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The Importance of Communicating with Your Landlord in WRITING

The Importance of Communicating with Your Landlord in WRITING

The Importance of Communicating with Your Landlord in WRITING


The Importance of Communicating with Your Landlord in WRITING

Every tenant inevitably has things come up during their tenancy that require them to contact their landlord. Whether your landlord owns one unit or 1,000, how you communicate with them can affect your legal rights if a dispute arises.

At Wolford Wayne, our San Francisco tenant's rights attorneys help tenants who are dealing with poor living conditions, harassment or have been illegally forced out of their homes. We know what it takes to hold landlords accountable and to prove wrongdoing, and we want to help tenants understand how to better protect their rights. If you have questions about tenant’s rights in San Francisco, talk to our team today.

Why Putting Things in Writing to Your Landlord Matters

Most of the time, you probably only need to communicate with your landlord over routine issues, like rent payments or fixing a leaky faucet. But if you ever find yourself in a legal dispute with the property owner or manager, being able to prove you told your landlord about big problems is incredibly important to your case.

Take, for example, a tenant who breaks their ankle on the rickety steps inside their house, and the tenant claims they complained about the stairs to their landlord months before their injury. If the tenant didn’t put their complaint about the stairs in writing, it will be more difficult to hold the landlord accountable. This is because part of a case for negligence requires us to prove that the landlord KNEW or should have known about the problem. Without written evidence, a landlord may try and argue that they had no idea there was a problem with the stairs.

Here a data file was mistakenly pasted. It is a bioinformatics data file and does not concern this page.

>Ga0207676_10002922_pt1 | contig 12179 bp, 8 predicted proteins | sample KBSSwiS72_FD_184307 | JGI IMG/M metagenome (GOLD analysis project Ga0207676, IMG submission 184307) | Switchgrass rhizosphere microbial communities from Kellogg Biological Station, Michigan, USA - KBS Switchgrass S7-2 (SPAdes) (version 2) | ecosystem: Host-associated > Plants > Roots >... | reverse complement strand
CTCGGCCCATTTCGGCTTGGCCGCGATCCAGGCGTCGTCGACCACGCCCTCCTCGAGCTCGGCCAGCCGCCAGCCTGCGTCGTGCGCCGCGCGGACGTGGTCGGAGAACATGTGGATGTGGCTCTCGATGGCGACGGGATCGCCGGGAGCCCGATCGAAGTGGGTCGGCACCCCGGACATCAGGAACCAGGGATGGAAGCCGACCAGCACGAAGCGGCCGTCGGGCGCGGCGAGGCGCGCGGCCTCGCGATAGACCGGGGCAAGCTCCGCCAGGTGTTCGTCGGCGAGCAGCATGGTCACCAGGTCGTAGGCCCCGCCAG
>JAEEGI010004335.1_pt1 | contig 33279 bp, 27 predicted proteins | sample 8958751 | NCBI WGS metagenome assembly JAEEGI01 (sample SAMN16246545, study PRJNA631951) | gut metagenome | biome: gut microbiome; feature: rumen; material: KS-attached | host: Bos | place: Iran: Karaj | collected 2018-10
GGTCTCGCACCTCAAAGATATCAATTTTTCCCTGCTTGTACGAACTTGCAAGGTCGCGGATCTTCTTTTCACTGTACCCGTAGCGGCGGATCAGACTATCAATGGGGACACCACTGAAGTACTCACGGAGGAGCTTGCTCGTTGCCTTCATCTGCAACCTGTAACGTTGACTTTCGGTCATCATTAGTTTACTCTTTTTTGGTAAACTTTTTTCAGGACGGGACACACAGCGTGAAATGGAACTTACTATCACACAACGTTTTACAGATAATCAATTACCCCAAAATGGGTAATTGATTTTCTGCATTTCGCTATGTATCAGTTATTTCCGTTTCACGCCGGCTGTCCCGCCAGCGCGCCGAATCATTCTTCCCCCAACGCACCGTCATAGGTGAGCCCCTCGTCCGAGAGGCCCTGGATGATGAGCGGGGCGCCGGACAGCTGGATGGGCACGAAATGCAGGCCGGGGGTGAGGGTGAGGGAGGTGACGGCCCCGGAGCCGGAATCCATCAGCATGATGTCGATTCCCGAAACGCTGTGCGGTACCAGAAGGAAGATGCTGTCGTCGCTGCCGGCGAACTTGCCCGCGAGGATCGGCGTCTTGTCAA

However, if the tenant made the repair request in writing, they can show that the landlord knew about the problem and never fixed it. This will greatly help your case if you need to take action for something like a constructive eviction or personal injury claim.

Top Tips for Landlord Communication

If you’re in a dispute with your landlord, you must have evidence proving your case. Even if you never have a major disagreement with the landlord, having a clear record of your interactions regarding the unit can be helpful. Here’s how to do it:

Keep a File

When you move into a new San Francisco house or apartment, it’s wise to begin a file containing your communication with your landlord or property manager. Add to that file any correspondence regarding your unit, including the lease, landlord notices, and copies of written documents you have sent to the landlord and/or property managers.

Memorialize Your Conversations

If you have a call or a meeting with your landlord where you talk about a problem – say the rickety stairs – or if something happens, write your landlord a letter or email to create a written record of what happened. Go through what you talked about and any decisions that you and your landlord agreed on. If you are sending a letter, make sure to sign and date it and then keep a copy for your file.

What About Text Messages?

Text is now such a common way to communicate that it’s understandable for tenants to use text to communicate with their landlords. While texts are better than nothing, unlike email, if you lose or break your phone, you risk losing those records forever. If you do communicate with the landlord by text, ensure you back up your phone on a computer to save your texts. The last thing you want is to rely on text messages to keep a record and find out they were all erased months ago.